It is often asked: What does the word Maru mean in the names of ships-as Tōkyō Maru, Sagami Maru, Hiryū Maru, etc.? The answer is that the origin of the term is obscure. Maru means "round;" but how came ships by so inappropriate a name?

The first thing to note is that in former times ships had not the monopoly of the name. Swords, musical instruments of various kinds, pieces of armour, dogs, hawks, and the concentric sections of castles, were called Maru also. The probability is that two distinct words-maru and maro-have flowed into one, and so got confused. To name the concentric sections of a castle maru, "round," was but natural. The word maro, on the other hand, is an archaic term of endearment. Hence its use in such ancient proper names as Tamura-Maro, a great general who subdued the Ainos; Abe-no-Nakamaro, an eminent scholar of the eighth century; Okina-Maro, a favourite dog of the Emperor Ichijō, and so on. The warrior's pet sword, the sportsman's favourite dog or hawk, the oarsman's boat, would naturally come to be distinguished by the same half-personal name, much as the English sailor or engineer calls his ship or locomotive "she." When the ancient word maro ceased to be understood, it would easily slide into the more familiar maru, by the alteration of the final vowel, o and u being particularly apt to interchange in Japanese.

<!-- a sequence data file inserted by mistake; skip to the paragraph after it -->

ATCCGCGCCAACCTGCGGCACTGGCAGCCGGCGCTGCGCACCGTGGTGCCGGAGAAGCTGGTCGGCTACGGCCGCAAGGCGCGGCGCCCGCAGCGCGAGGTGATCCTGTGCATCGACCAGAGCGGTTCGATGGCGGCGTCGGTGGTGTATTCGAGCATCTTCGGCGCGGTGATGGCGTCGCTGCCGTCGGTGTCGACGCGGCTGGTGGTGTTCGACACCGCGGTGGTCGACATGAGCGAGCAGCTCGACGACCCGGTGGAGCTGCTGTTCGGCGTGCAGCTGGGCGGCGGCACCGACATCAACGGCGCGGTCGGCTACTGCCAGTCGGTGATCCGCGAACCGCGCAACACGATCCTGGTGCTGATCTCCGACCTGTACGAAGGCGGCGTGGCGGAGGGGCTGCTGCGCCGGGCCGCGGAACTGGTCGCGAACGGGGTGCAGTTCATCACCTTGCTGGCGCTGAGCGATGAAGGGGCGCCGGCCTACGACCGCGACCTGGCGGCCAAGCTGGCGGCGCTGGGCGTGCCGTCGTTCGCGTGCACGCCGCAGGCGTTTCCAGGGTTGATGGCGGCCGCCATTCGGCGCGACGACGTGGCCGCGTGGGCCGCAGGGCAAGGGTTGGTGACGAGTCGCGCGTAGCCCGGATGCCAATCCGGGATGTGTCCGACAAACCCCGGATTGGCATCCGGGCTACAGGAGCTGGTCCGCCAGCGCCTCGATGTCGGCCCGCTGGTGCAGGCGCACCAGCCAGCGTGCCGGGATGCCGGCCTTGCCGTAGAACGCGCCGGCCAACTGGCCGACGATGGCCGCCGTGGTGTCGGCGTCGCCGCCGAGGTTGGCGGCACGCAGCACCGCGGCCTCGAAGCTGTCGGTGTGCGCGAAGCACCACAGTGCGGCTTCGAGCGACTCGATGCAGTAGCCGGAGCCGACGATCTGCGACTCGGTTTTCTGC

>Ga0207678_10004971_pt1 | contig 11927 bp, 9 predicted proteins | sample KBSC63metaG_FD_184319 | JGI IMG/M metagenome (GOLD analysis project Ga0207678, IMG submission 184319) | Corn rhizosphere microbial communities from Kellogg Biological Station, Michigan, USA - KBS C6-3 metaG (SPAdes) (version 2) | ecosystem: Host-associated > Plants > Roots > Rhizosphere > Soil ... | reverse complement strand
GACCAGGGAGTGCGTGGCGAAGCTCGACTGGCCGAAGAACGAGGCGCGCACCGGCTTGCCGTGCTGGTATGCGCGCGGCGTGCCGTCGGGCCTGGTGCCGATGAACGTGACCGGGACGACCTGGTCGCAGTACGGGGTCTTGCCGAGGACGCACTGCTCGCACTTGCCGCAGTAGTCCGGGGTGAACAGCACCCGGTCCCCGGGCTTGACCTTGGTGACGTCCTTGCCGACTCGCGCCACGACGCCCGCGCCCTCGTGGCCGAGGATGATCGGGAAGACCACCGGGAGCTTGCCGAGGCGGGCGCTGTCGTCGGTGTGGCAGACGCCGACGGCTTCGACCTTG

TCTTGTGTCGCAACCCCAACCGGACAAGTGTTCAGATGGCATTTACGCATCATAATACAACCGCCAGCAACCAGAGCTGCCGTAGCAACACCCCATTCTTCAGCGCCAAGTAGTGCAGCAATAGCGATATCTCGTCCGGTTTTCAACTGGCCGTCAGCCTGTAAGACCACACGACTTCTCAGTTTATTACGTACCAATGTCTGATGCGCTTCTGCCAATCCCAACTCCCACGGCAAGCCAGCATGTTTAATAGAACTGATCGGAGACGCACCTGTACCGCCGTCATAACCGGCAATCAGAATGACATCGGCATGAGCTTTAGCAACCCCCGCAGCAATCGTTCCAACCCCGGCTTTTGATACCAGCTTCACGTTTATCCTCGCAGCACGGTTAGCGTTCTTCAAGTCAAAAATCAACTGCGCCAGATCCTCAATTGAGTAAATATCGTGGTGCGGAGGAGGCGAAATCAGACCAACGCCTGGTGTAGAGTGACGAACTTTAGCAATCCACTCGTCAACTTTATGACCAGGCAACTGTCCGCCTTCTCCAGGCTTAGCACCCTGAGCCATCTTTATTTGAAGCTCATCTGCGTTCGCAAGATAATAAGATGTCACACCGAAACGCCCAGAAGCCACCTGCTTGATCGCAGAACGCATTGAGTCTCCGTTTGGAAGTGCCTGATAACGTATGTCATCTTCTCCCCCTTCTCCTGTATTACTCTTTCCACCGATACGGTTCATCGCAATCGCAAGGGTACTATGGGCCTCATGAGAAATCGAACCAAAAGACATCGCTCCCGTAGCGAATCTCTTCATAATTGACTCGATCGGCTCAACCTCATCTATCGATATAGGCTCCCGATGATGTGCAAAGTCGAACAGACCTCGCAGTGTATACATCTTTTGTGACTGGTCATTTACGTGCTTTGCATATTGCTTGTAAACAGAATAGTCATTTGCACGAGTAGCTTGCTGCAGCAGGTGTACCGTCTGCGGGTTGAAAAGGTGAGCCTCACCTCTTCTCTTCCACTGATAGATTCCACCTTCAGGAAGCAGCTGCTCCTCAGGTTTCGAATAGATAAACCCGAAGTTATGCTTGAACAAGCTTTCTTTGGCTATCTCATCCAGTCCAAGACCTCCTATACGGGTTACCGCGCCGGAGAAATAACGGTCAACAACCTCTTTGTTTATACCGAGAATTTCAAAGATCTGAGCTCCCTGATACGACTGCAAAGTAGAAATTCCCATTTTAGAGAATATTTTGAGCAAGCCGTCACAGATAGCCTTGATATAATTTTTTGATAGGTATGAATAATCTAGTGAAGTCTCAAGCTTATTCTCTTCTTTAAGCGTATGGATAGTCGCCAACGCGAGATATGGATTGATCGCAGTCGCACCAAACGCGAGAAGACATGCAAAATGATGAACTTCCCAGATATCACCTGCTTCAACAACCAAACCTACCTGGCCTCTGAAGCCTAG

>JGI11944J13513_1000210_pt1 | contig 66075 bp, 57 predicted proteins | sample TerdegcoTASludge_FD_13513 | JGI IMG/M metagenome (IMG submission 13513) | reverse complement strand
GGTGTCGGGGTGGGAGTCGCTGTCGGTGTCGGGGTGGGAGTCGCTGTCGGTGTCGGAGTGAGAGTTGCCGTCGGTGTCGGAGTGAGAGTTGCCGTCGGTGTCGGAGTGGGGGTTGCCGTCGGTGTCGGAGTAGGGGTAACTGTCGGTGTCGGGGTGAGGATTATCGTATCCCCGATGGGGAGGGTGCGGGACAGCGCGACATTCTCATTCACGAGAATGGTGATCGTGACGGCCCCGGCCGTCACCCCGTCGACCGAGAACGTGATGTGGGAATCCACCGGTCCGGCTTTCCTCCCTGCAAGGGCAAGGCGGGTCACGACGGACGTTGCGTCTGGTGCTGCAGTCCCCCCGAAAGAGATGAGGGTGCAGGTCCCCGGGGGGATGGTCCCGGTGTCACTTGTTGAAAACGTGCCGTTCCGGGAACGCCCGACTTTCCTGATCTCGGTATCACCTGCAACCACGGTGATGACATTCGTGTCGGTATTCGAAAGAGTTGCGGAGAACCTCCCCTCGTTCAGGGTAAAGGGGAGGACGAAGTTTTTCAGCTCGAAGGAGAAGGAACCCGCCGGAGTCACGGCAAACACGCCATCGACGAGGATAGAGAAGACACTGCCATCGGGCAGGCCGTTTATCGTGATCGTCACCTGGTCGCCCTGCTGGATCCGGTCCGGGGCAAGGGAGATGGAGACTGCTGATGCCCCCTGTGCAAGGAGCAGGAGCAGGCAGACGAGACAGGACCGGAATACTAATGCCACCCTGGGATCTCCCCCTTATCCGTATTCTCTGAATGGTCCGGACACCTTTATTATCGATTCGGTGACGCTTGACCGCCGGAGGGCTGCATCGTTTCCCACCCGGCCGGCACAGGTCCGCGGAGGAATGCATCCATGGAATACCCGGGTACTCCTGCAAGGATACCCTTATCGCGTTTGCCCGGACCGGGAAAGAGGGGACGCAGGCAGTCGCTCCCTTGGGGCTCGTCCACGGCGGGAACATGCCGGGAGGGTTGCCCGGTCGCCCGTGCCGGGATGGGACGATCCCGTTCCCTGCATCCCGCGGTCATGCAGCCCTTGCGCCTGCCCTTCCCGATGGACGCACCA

Observe that Maru is applied to merchant vessels only. Menof-war take Kan instead, as Maya Kan, Asama Kan. Kan was originally a Chinese word meaning "war-vessel." It is now pronounced lan in China itself, and is no longer there used in the same sense.